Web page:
# Subspace, vectorspace, nullspace, columnspace

I am wondering how to organise all of those concepts in my head.
should i think of it like:

subspace > vectorspace > nullspace, columnspace

kind of like columnspaces and nullspaces are valid vectorspaces, and all of those are valid subspaces. is a vector space a columnspace? except its definition depends on vectors?

also I realised recently that the nullspace of say Ax=0 could be defined in lower dimensions then the columnspace of matrix A. does that mean that those are completely unrelated concepts, except for coming from the same place?

## Answers and Replies

I am wondering how to organise all of those concepts in my head.
should i think of it like:

subspace > vectorspace > nullspace, columnspace

kind of like columnspaces and nullspaces are valid vectorspaces, and all of those are valid subspaces. is a vector space a columnspace? except its definition depends on vectors?

also I realised recently that the nullspace of say Ax=0 could be defined in lower dimensions then the columnspace of matrix A. does that mean that those are completely unrelated concepts, except for coming from the same place?

Order of concepts:

Vector space; subspace; linear transformation; kernel (nullspace); image (column space).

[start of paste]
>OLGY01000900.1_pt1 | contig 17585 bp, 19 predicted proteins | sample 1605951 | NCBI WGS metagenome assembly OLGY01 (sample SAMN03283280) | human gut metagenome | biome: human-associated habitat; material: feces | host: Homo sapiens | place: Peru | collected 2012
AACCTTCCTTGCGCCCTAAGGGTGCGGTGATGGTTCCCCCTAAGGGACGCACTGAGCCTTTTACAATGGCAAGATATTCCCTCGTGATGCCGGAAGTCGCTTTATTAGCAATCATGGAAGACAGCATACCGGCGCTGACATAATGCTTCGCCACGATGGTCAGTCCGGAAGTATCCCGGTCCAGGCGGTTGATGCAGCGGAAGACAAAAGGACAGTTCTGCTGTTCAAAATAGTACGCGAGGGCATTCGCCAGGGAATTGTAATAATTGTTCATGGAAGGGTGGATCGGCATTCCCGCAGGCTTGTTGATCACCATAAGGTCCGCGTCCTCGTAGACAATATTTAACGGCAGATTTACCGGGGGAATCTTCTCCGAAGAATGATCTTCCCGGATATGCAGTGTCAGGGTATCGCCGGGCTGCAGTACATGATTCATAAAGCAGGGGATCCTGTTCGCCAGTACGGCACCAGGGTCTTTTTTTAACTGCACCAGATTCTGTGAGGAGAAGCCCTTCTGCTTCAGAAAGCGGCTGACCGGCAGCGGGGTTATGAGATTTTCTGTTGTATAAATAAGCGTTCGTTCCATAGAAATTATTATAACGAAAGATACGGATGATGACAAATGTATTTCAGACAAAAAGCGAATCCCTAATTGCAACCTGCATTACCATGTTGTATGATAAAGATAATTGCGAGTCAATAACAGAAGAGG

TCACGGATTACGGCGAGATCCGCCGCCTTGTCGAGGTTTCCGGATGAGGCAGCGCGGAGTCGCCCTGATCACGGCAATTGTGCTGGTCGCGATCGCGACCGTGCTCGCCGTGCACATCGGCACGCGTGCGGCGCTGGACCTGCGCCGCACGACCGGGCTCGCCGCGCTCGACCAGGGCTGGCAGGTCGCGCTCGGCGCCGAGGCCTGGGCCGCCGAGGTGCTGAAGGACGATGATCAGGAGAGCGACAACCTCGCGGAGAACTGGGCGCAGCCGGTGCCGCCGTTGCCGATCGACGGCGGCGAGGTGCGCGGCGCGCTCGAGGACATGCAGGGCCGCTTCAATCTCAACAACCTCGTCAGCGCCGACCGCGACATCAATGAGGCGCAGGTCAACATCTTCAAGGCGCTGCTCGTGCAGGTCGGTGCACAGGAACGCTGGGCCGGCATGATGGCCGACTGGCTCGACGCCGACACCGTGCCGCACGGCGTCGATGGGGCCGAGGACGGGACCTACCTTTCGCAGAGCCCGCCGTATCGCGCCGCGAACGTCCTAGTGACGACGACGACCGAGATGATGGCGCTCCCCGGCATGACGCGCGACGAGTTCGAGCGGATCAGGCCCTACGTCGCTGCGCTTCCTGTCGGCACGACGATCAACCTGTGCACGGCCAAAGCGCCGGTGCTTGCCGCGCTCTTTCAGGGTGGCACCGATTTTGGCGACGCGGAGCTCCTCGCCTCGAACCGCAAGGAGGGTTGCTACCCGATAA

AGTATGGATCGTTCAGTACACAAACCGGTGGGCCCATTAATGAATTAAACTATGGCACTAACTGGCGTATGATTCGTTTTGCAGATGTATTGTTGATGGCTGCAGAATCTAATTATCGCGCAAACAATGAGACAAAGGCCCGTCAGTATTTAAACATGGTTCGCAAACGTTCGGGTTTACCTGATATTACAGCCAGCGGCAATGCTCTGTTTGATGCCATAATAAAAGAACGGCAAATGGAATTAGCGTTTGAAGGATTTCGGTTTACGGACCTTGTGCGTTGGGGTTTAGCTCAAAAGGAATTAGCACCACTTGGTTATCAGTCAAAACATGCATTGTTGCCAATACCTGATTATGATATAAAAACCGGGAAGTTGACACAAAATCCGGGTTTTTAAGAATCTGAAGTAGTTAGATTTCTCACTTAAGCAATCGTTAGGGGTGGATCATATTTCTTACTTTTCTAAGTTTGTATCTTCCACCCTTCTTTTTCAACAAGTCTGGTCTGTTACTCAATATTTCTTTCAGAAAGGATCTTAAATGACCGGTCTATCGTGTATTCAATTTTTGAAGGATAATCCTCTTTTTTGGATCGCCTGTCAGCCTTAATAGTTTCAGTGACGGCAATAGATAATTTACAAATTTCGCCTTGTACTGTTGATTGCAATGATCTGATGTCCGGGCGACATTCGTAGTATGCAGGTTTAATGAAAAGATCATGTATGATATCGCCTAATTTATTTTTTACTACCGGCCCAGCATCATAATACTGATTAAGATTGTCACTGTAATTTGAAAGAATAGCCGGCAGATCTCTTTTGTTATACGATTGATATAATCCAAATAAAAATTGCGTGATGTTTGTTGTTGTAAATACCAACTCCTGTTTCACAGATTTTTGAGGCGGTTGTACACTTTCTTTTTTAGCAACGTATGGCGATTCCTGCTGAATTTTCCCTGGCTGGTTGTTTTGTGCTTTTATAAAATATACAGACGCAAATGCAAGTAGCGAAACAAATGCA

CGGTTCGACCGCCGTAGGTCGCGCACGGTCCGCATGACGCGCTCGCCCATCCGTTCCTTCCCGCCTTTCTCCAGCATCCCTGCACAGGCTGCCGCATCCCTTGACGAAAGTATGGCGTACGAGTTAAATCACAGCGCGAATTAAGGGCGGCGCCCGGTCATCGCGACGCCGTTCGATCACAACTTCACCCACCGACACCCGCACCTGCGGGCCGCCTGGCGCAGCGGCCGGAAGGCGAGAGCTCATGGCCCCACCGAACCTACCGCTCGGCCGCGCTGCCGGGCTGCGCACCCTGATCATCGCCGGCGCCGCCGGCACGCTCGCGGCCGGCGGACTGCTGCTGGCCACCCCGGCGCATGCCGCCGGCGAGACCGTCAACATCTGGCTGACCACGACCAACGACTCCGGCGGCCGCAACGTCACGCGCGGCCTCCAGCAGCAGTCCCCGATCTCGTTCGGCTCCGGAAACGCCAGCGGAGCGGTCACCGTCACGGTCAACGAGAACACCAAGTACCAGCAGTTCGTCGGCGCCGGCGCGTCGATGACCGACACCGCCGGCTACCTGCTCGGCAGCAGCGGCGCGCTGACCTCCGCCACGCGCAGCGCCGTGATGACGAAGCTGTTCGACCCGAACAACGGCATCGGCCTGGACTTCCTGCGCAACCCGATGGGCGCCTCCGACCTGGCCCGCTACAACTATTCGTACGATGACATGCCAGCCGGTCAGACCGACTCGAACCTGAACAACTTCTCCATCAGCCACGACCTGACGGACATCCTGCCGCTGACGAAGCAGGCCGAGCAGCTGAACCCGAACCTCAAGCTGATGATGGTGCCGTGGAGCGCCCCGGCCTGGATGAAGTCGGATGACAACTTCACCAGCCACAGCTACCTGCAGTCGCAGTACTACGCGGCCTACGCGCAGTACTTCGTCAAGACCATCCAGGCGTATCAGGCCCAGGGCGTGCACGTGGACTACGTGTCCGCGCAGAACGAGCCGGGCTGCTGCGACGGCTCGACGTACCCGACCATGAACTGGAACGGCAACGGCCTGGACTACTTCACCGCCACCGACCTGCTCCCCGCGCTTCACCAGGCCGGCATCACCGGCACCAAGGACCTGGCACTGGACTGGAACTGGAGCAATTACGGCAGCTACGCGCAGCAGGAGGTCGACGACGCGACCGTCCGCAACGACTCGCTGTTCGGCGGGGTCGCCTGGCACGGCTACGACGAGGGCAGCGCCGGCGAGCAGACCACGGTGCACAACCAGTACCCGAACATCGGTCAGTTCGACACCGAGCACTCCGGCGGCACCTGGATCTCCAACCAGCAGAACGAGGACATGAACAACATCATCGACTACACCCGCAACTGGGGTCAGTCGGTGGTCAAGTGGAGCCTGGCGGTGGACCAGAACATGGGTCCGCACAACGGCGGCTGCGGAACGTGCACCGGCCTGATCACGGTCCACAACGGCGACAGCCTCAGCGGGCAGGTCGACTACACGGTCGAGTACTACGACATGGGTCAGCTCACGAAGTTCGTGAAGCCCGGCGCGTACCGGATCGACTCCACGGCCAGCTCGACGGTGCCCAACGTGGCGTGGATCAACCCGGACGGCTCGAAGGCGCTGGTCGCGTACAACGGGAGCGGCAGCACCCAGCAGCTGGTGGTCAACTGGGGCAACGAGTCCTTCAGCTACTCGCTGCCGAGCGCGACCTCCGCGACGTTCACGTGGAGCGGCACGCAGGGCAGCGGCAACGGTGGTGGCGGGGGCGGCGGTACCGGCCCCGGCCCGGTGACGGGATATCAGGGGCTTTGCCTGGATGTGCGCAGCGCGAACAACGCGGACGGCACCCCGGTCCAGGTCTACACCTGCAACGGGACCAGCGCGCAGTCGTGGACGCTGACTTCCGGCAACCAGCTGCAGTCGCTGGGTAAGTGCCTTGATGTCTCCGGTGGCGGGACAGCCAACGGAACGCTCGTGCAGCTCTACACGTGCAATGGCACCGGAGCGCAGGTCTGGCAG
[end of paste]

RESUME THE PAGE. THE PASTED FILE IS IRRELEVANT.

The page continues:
The reason vector space is first, is that a subspace is a subset of a vector space that's also a vector space. So you have to understand what a vector space is before you can understand a subspace.

And you have to throw linear transformations in there because the concepts of kernel and image are relative to some linear transformation.

Hope this helps.

Vector space, okay, you know what that is.

Subspace sits inside the vector space. (However, a subspace is a vector space. And a vector space is a subspace of itself. But that's just weird ways to think.)

Two examples of subspaces are null space and column space.

Visually, I keep the null space in the domain, and the column space in the range.

The null space does not have to be smaller than the column space. But the image of the null space is definitely small, wouldn't you agree? The column space could be small, and it is no bigger than the range. (The column space is the image.) Likewise, the null space is no larger than the domain, but the null space is possibly small too.

But theory tells us that the dimension of the null space plus the dimension of the column space add up to the dimension of the domain. (But remember, the column space stays in the range.)

So I guess the column space, which sits in the range, is no bigger than the domain also.

I reread your question, I realized I should be a little more specific in places.

Vector space has a definition, and it's sort of the space which we use to study linear algebra. Subspace is defined as something sitting inside.

Now, if we have a matrix A, then...

the column space is the image of A. The null space is all the elements in the domain which are mapped to 0 by A. It's sometimes called the kernel of A, or the preimage of 0 (under the map A).

Because of the way we defined everything, and that somebody picked out the subject material in just the right way, we can quickly show that the column space and row space are subspaces (of the domain and range respectively).

So vector spaces are not typically column spaces, it's more like, vector spaces are the arenas in which we find these objects. And A is a map between these arenas.